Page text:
Earthquakes turn water into gold
Research reveals high-pressure origin of precious metal
Gold could be deposited almost instantaneously in the Earth's crust during earthquakes, say Australian researchers.
The researchers have found gold is formed when an earthquake widens a fluid-filled rock fracture, causing a drop in pressure, which in turn allows gold dissolved in the fluid to rapidly leach out.
Their study, reported in the journal Nature Geoscience, explains how the metal changes from a soluble state to concentrated deposits.
"[This process] may underpin the formation of up to 80 per cent of the world's gold deposits," they write.
Much of the world's gold is found in quartz veins that formed during periods of mountain building up to three billion years ago and was deposited by large volumes of water along deep, seismically active faults.
The veins were formed under fluctuating pressures during earthquakes, but until now, the magnitude of these pressure shifts and how they influence the formation of gold was unknown.
Dr. Dion Weatherley of the University of Queensland and Professor Richard Henley from the Australian National University, developed a mathematical model to see how different earthquake magnitudes affect fluid-filled rock fractures.
They found that a sudden drop in pressure in the fracture causes the fluid inside to expand and vaporise — a process known as flash vaporization.
"The change in the volume of the fracture causes a change in fluid pressure," explains Weatherley.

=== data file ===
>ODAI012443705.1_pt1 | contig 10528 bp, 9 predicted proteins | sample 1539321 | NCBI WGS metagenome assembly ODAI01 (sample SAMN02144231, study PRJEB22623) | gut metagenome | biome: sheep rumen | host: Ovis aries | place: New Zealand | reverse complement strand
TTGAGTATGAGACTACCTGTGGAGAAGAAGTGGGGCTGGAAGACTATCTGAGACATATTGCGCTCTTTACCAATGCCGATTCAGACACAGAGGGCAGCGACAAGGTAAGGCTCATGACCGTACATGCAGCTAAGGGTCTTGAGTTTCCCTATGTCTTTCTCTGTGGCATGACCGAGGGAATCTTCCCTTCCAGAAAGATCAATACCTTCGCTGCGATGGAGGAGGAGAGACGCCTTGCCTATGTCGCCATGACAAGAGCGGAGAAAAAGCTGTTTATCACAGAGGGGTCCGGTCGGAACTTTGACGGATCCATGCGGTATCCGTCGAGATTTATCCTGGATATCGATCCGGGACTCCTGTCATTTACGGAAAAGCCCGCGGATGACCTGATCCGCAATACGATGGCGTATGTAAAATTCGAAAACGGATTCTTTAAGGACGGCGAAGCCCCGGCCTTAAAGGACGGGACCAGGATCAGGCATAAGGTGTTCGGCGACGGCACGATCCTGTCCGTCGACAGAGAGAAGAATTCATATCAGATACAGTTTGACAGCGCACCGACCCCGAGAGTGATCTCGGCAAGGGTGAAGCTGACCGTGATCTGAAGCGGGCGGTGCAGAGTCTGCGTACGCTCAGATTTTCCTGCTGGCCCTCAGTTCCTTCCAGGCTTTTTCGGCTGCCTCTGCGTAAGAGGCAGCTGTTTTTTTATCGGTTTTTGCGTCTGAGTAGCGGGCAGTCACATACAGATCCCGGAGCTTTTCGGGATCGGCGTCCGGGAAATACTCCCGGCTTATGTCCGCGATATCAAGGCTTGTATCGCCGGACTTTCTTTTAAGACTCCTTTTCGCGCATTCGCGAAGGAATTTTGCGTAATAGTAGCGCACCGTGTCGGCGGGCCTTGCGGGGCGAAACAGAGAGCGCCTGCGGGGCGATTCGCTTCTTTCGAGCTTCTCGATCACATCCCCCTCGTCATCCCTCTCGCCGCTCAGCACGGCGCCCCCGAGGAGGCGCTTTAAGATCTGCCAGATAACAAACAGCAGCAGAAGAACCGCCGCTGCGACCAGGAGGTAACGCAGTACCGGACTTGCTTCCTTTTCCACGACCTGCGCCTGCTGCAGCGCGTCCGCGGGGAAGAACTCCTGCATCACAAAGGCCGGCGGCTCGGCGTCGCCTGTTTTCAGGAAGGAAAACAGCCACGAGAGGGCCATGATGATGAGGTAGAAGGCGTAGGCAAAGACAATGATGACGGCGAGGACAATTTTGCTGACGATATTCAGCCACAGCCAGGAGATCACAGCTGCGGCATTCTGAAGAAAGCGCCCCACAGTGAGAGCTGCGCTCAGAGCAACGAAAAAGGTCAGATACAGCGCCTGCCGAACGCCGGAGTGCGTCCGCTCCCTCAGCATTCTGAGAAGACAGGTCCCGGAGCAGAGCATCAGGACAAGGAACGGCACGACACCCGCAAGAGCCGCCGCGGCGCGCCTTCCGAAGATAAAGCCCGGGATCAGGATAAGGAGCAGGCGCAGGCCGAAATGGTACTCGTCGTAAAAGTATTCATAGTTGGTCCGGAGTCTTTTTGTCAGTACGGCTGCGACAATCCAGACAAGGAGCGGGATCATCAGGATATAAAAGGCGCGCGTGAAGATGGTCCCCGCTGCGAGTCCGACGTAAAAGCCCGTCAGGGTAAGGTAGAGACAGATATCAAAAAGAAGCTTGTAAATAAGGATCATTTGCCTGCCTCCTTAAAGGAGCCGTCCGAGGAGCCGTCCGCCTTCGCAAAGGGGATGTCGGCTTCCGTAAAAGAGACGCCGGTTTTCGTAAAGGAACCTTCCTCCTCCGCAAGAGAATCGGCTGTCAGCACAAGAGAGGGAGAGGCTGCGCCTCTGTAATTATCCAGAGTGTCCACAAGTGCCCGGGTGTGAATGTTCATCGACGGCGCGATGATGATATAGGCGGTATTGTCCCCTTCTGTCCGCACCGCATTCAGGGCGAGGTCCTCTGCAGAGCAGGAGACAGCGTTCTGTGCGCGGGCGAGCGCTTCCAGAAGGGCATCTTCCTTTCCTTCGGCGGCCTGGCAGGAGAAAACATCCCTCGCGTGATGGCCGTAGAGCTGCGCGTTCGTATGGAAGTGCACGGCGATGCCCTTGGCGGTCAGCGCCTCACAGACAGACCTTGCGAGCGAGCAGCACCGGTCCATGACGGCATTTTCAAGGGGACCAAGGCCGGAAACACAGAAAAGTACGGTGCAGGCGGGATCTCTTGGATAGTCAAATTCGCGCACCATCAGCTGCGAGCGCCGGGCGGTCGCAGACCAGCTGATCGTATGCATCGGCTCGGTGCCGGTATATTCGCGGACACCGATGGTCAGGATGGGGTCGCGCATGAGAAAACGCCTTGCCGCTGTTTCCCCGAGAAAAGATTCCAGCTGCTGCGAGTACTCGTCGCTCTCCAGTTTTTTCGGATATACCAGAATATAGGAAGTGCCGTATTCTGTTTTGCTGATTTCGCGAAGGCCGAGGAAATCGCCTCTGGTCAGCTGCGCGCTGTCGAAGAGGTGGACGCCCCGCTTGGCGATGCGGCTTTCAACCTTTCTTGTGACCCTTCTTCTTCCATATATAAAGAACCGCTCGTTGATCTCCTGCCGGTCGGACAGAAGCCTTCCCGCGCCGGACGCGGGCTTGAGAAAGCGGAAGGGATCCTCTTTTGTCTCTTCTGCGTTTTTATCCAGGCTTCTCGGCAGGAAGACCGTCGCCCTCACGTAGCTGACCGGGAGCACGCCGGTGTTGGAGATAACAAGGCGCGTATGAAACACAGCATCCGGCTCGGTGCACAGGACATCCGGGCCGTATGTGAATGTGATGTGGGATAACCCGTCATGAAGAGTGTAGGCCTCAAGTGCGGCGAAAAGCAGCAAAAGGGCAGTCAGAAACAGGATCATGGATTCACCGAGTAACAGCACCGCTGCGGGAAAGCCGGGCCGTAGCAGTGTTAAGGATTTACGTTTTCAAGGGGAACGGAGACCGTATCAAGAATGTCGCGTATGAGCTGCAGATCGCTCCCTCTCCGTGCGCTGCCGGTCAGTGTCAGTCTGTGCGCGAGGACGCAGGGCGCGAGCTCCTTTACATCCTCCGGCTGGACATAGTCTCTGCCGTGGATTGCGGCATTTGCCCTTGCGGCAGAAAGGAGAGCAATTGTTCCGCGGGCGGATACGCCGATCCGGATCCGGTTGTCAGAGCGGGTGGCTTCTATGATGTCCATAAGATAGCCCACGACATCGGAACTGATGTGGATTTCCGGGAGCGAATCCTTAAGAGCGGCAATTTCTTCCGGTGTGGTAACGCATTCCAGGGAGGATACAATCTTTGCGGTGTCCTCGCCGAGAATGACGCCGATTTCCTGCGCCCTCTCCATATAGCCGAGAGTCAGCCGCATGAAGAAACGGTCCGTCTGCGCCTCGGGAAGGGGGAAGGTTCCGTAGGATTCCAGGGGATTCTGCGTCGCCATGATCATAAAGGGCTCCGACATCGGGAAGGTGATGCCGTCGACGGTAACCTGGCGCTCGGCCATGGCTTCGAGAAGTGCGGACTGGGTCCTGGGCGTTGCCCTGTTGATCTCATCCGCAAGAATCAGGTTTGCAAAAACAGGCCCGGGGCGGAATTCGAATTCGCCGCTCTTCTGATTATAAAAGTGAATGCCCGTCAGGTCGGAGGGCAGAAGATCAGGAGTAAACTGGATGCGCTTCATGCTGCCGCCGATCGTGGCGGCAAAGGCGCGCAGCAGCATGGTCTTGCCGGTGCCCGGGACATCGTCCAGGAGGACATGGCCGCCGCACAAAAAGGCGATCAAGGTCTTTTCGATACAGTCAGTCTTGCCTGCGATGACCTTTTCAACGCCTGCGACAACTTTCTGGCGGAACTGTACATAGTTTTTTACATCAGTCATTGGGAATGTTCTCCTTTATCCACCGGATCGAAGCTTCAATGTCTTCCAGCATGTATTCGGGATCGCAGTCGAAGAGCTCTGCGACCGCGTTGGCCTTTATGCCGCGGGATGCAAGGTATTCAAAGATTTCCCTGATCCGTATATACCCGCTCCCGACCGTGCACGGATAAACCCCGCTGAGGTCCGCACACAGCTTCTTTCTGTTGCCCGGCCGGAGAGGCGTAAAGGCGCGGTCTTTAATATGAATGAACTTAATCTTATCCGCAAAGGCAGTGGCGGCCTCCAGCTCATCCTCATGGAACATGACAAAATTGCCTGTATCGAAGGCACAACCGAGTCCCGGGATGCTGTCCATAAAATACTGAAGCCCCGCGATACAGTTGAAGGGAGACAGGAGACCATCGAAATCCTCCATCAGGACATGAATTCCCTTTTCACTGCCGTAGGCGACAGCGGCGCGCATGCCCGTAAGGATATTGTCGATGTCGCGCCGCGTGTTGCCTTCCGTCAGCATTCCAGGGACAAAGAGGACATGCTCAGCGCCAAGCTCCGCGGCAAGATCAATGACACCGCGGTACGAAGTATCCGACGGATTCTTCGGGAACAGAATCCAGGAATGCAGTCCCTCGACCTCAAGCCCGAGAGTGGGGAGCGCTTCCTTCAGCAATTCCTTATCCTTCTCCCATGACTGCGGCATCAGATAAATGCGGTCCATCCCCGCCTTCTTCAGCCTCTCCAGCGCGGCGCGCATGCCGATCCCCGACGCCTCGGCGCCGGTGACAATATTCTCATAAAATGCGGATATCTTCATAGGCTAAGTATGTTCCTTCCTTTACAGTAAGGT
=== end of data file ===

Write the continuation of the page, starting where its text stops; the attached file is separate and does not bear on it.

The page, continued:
"The fluid becomes supersaturated at the low pressures and the various minerals that are dissolved will precipitate out very rapidly."
Gold deposits build up
Different minerals are known to precipitate out of fluids at specific pressures.
Weatherley and Henley found the ability of minerals to dissolve out of the water grew quickly even for relatively small earthquakes.
While a single event may not deposit significant levels of gold, successive earthquakes in the same area can cause a build up of these deposits within the fracture eventually leading to economically viable gold concentrations, say the researchers.
The bulk of gold mined today has been found where deposits are exposed on or near the surface.
According to Weatherley, geologists believe they've explored the majority of the dry part of the planet, and now have to start looking for deposits which are hidden in deeper parts of the crust.
That requires more knowledge on the geological processes that have been occurring in that part of the world.
"When we know what forms a deposit, we can go looking for ancillary tell-tale signs of where those kind of mechanisms may have been occurring both in the recent past and through geological time," says Weatherley.
"This may assist in future gold exploration efforts."